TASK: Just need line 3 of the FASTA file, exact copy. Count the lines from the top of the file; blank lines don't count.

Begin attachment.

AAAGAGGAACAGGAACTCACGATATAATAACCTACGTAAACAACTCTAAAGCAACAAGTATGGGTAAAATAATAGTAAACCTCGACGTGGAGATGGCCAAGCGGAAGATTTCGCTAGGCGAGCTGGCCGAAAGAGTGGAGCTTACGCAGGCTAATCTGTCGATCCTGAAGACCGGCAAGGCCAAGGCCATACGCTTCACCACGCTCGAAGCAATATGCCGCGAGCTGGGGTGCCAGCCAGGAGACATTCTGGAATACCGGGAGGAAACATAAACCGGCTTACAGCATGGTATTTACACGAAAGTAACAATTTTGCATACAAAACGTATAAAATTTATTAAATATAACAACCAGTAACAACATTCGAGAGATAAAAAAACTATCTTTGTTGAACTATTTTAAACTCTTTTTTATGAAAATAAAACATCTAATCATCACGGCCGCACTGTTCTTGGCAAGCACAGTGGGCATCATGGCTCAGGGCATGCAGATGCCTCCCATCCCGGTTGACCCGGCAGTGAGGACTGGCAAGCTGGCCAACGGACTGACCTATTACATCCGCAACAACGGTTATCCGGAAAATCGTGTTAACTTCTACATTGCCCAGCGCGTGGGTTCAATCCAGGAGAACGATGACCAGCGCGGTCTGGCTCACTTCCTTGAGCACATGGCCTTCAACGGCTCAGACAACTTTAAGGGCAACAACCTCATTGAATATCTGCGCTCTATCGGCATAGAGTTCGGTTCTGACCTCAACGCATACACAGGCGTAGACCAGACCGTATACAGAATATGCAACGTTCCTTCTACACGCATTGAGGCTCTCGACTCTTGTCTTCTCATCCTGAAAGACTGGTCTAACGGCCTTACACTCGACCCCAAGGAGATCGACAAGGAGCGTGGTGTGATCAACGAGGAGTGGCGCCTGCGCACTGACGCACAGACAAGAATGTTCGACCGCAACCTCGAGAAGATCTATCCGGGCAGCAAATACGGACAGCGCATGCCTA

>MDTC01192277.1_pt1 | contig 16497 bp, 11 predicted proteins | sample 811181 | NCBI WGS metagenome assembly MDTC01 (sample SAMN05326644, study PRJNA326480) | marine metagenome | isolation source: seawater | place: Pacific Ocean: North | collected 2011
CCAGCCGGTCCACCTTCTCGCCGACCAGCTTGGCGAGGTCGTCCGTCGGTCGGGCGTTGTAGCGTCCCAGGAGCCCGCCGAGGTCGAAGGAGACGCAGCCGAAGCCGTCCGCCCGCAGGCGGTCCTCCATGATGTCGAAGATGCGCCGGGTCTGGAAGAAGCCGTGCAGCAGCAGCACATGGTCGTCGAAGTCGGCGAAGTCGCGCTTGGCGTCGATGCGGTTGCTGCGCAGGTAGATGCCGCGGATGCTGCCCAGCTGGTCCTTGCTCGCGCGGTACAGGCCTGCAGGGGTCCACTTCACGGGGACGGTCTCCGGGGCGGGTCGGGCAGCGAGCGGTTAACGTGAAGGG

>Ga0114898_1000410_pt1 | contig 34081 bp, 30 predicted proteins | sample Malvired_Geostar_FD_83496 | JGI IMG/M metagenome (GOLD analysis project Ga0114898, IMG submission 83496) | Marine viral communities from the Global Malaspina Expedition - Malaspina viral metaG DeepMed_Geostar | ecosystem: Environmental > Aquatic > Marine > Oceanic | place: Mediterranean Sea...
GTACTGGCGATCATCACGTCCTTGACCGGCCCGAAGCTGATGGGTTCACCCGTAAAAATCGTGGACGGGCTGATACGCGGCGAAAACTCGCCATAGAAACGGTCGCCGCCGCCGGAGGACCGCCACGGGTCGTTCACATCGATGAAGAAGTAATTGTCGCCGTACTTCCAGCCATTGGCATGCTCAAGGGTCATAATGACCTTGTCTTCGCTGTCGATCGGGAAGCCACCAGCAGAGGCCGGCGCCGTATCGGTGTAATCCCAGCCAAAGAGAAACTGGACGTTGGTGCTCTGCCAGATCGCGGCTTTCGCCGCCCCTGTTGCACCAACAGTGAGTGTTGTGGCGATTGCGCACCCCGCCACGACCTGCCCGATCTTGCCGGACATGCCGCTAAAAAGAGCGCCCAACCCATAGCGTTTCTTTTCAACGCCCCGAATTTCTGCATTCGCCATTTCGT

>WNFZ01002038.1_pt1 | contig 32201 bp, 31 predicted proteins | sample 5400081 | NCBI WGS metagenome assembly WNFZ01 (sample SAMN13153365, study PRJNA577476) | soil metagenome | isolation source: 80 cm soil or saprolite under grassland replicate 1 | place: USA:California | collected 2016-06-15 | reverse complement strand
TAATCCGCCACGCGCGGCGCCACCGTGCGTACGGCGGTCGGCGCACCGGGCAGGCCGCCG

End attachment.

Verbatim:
CCAGCCGGTCCACCTTCTCGCCGACCAGCTTGGCGAGGTCGTCCGTCGGTCGGGCGTTGTAGCGTCCCAGGAGCCCGCCGAGGTCGAAGGAGACGCAGCCGAAGCCGTCCGCCCGCAGGCGGTCCTCCATGATGTCGAAGATGCGCCGGGTCTGGAAGAAGCCGTGCAGCAGCAGCACATGGTCGTCGAAGTCGGCGAAGTCGCGCTTGGCGTCGATGCGGTTGCTGCGCAGGTAGATGCCGCGGATGCTGCCCAGCTGGTCCTTGCTCGCGCGGTACAGGCCTGCAGGGGTCCACTTCACGGGGACGGTCTCCGGGGCGGGTCGGGCAGCGAGCGGTTAACGTGAAGGG